When October 22 also came and went, the response to the “Great Disappointment” was varied. Some people lost their faith altogether; others kept their Christian faith but lost faith in Miller and his followers; and still others came up with explanations for why Christ hadn’t visibly returned on October 22, the most popular being that his return had been a “spiritual one” and that “October 22 marked the day that Christ had assumed his place in the holiest compartment of the heavens, from whence he would begin judging conditions on earth in preparation for his return.” This explanation gave rise, among other things, to Seventh Day Adventism.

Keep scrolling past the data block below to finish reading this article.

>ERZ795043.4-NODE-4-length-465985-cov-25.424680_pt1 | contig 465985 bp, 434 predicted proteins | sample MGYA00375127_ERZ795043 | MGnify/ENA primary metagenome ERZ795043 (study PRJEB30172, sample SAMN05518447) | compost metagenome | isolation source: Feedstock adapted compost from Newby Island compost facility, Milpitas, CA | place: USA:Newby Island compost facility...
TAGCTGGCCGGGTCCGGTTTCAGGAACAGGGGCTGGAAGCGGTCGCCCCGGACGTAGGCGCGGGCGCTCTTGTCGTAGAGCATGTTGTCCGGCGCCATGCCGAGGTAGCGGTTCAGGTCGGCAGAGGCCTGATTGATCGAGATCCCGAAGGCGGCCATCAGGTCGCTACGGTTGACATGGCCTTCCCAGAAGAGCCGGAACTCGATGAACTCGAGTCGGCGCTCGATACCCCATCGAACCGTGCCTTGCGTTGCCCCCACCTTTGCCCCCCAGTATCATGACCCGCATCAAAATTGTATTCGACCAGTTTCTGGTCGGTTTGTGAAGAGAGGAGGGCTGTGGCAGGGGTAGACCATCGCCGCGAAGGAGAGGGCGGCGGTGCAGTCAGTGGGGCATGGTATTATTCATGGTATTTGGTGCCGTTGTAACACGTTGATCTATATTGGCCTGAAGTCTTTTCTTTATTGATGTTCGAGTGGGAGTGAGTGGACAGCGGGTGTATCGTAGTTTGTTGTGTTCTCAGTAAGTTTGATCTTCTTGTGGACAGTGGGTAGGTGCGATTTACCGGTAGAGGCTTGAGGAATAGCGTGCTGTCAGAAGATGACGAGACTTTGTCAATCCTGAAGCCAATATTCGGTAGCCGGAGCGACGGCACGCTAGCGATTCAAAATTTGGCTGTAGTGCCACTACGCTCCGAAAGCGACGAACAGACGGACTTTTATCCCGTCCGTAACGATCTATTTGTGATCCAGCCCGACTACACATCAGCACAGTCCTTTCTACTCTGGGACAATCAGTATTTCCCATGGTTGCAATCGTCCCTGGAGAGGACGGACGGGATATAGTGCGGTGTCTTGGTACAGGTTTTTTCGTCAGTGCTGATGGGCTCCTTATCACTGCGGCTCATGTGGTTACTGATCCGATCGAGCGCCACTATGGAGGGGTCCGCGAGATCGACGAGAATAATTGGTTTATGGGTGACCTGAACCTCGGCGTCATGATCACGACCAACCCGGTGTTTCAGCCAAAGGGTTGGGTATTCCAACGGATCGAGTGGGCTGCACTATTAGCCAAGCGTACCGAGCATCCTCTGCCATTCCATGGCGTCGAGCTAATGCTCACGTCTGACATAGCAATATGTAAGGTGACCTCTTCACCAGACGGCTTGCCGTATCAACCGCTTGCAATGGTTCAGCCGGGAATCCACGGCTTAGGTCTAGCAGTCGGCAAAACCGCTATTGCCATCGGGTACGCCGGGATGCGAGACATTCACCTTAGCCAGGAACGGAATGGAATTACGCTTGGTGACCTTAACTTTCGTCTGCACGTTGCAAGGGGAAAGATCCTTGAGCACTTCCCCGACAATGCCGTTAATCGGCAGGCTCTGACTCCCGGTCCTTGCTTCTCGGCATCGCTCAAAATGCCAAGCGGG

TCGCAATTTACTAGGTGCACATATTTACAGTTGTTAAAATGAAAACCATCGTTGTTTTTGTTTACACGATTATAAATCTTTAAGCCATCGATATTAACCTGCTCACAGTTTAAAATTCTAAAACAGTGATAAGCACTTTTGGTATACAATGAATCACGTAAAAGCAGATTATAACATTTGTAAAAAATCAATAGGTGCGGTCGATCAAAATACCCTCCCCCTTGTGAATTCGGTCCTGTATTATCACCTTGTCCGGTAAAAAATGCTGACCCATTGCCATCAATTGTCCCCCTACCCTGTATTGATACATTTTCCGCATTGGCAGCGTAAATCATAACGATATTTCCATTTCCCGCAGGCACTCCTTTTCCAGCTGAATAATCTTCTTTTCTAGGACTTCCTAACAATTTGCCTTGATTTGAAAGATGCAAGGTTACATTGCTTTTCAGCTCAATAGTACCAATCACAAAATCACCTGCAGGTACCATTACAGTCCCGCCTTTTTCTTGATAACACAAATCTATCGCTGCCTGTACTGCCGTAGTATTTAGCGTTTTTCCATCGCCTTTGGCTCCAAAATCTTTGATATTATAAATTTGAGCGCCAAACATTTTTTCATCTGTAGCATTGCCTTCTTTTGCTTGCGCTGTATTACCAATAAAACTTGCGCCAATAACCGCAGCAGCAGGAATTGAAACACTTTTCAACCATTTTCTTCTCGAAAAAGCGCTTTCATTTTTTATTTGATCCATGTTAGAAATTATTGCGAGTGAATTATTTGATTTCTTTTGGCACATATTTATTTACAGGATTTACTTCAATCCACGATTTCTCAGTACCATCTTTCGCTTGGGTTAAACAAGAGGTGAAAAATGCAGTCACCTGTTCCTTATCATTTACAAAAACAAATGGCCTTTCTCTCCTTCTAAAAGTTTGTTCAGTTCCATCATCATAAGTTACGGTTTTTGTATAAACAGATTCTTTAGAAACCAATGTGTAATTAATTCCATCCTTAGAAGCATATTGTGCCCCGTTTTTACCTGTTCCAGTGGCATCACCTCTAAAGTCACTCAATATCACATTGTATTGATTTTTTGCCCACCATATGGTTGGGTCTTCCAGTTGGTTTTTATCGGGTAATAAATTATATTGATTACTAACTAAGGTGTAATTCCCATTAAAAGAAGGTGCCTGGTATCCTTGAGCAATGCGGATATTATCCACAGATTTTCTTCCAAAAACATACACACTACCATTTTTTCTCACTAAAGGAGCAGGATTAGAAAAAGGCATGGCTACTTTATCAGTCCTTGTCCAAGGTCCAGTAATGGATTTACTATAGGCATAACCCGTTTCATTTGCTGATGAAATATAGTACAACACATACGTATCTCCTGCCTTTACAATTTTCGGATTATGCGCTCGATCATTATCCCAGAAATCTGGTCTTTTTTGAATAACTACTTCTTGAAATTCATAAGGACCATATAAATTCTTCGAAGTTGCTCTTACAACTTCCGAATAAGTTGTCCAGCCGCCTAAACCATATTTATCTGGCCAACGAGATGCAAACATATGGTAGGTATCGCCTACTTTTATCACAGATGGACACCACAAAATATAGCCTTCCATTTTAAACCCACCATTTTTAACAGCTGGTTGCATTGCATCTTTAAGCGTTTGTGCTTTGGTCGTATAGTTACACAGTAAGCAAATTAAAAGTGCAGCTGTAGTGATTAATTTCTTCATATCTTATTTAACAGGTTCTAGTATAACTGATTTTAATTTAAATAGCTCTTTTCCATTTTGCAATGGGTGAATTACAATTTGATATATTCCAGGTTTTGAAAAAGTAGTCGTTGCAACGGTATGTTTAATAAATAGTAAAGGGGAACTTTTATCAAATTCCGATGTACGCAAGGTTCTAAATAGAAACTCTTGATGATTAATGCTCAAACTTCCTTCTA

If some of the explanations sound familiar, that’s because we are already hearing similar explanations from Camping’s followers. But the similarity ends there: Nineteenth-century millennialism was a very different kind of beast than its contemporary counterpart.
The clearest difference can be seen in the response to the expectation of Christ’s imminent return: Taking the Millennium seriously meant making the world a place fit for Christ’s return. Much of the meliorist impulse in American Christianity, and by extension in American culture, originated in these expectations and the sense of urgency they created.
For these folks, abolishing slavery, founding schools, feeding the poor, reforming prisons, and a host of other causes that later came to be associated with progressivism was a way of, in Howe’s words, “remaking the world” and “bringing it into conformity with God’s will.” Charles Finney “told his congregation that if evangelicals applied themselves fully to the works of mission and reform they could bring about the millennium within three years.”